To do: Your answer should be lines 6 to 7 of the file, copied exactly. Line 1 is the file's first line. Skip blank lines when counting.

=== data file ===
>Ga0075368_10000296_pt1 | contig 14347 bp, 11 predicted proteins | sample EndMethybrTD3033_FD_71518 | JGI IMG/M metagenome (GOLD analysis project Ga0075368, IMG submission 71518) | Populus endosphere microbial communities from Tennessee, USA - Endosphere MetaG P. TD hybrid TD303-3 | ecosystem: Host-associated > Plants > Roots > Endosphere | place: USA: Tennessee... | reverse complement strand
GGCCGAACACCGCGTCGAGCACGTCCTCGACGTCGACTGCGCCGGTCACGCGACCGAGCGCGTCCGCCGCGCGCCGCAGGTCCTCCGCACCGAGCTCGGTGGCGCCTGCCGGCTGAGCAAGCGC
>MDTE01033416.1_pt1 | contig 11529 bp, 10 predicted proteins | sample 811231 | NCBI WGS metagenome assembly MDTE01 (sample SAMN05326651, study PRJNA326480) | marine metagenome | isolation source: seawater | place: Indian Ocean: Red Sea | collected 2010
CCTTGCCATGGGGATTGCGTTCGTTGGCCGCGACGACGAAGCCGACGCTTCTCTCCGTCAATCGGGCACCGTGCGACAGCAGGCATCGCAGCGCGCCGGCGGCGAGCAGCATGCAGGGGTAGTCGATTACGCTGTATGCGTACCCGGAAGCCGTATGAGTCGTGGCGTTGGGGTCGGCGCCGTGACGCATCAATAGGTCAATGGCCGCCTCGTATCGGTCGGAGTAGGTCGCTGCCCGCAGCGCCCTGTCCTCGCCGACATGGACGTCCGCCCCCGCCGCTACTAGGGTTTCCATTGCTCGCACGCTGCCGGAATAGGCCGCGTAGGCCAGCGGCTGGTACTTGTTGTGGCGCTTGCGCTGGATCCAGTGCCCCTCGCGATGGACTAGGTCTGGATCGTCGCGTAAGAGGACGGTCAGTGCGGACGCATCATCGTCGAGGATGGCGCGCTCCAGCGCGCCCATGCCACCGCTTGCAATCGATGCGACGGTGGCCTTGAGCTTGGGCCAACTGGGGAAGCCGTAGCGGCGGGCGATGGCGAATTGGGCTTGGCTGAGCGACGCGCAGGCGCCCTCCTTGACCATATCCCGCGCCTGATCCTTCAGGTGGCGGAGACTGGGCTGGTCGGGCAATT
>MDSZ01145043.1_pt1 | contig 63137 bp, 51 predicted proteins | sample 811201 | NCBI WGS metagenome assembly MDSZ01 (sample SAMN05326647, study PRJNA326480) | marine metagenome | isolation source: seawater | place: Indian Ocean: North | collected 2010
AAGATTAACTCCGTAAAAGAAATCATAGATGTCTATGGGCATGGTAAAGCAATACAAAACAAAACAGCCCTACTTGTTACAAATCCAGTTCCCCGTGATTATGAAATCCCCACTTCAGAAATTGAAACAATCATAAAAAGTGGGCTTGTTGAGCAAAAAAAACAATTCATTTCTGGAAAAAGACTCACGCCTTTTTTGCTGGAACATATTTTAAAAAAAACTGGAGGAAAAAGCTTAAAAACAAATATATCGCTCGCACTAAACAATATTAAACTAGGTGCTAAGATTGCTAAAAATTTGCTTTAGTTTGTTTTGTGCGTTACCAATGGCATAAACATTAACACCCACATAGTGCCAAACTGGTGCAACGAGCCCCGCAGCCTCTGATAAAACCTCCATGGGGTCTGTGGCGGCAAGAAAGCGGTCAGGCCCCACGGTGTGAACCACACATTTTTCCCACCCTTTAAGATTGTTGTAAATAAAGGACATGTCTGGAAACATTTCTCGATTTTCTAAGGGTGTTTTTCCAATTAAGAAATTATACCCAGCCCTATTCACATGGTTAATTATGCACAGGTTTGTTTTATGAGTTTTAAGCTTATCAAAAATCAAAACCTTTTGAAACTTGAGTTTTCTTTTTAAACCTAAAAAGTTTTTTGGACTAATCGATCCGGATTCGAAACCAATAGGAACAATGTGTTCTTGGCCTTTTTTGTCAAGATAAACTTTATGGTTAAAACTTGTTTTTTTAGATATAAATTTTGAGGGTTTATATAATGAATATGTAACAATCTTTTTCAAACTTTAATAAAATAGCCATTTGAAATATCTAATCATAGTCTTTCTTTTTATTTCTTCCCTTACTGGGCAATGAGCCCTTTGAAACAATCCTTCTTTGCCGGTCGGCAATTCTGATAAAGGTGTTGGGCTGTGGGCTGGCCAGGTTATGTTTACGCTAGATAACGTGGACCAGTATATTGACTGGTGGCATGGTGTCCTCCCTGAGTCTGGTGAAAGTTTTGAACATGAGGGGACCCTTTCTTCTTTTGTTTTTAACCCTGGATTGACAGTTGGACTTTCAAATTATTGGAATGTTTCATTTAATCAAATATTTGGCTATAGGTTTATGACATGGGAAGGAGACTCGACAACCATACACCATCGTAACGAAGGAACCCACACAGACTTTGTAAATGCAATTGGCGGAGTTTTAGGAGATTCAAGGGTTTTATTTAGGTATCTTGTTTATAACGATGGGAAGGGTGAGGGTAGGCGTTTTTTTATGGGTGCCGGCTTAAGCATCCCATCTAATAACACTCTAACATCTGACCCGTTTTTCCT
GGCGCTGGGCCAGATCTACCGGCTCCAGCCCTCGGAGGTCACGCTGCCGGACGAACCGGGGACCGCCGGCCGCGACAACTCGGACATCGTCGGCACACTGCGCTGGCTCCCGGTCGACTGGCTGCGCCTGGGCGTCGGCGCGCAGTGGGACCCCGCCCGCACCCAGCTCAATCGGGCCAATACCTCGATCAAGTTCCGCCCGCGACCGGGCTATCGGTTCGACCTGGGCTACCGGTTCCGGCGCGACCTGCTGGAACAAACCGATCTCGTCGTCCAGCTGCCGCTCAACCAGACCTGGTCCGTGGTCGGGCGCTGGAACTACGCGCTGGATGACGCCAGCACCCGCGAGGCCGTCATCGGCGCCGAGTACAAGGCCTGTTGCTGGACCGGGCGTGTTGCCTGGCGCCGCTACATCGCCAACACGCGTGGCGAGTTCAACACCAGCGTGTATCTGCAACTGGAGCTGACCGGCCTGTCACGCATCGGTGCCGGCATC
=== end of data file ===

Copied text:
AAGATTAACTCCGTAAAAGAAATCATAGATGTCTATGGGCATGGTAAAGCAATACAAAACAAAACAGCCCTACTTGTTACAAATCCAGTTCCCCGTGATTATGAAATCCCCACTTCAGAAATTGAAACAATCATAAAAAGTGGGCTTGTTGAGCAAAAAAAACAATTCATTTCTGGAAAAAGACTCACGCCTTTTTTGCTGGAACATATTTTAAAAAAAACTGGAGGAAAAAGCTTAAAAACAAATATATCGCTCGCACTAAACAATATTAAACTAGGTGCTAAGATTGCTAAAAATTTGCTTTAGTTTGTTTTGTGCGTTACCAATGGCATAAACATTAACACCCACATAGTGCCAAACTGGTGCAACGAGCCCCGCAGCCTCTGATAAAACCTCCATGGGGTCTGTGGCGGCAAGAAAGCGGTCAGGCCCCACGGTGTGAACCACACATTTTTCCCACCCTTTAAGATTGTTGTAAATAAAGGACATGTCTGGAAACATTTCTCGATTTTCTAAGGGTGTTTTTCCAATTAAGAAATTATACCCAGCCCTATTCACATGGTTAATTATGCACAGGTTTGTTTTATGAGTTTTAAGCTTATCAAAAATCAAAACCTTTTGAAACTTGAGTTTTCTTTTTAAACCTAAAAAGTTTTTTGGACTAATCGATCCGGATTCGAAACCAATAGGAACAATGTGTTCTTGGCCTTTTTTGTCAAGATAAACTTTATGGTTAAAACTTGTTTTTTTAGATATAAATTTTGAGGGTTTATATAATGAATATGTAACAATCTTTTTCAAACTTTAATAAAATAGCCATTTGAAATATCTAATCATAGTCTTTCTTTTTATTTCTTCCCTTACTGGGCAATGAGCCCTTTGAAACAATCCTTCTTTGCCGGTCGGCAATTCTGATAAAGGTGTTGGGCTGTGGGCTGGCCAGGTTATGTTTACGCTAGATAACGTGGACCAGTATATTGACTGGTGGCATGGTGTCCTCCCTGAGTCTGGTGAAAGTTTTGAACATGAGGGGACCCTTTCTTCTTTTGTTTTTAACCCTGGATTGACAGTTGGACTTTCAAATTATTGGAATGTTTCATTTAATCAAATATTTGGCTATAGGTTTATGACATGGGAAGGAGACTCGACAACCATACACCATCGTAACGAAGGAACCCACACAGACTTTGTAAATGCAATTGGCGGAGTTTTAGGAGATTCAAGGGTTTTATTTAGGTATCTTGTTTATAACGATGGGAAGGGTGAGGGTAGGCGTTTTTTTATGGGTGCCGGCTTAAGCATCCCATCTAATAACACTCTAACATCTGACCCGTTTTTCCT
GGCGCTGGGCCAGATCTACCGGCTCCAGCCCTCGGAGGTCACGCTGCCGGACGAACCGGGGACCGCCGGCCGCGACAACTCGGACATCGTCGGCACACTGCGCTGGCTCCCGGTCGACTGGCTGCGCCTGGGCGTCGGCGCGCAGTGGGACCCCGCCCGCACCCAGCTCAATCGGGCCAATACCTCGATCAAGTTCCGCCCGCGACCGGGCTATCGGTTCGACCTGGGCTACCGGTTCCGGCGCGACCTGCTGGAACAAACCGATCTCGTCGTCCAGCTGCCGCTCAACCAGACCTGGTCCGTGGTCGGGCGCTGGAACTACGCGCTGGATGACGCCAGCACCCGCGAGGCCGTCATCGGCGCCGAGTACAAGGCCTGTTGCTGGACCGGGCGTGTTGCCTGGCGCCGCTACATCGCCAACACGCGTGGCGAGTTCAACACCAGCGTGTATCTGCAACTGGAGCTGACCGGCCTGTCACGCATCGGTGCCGGCATC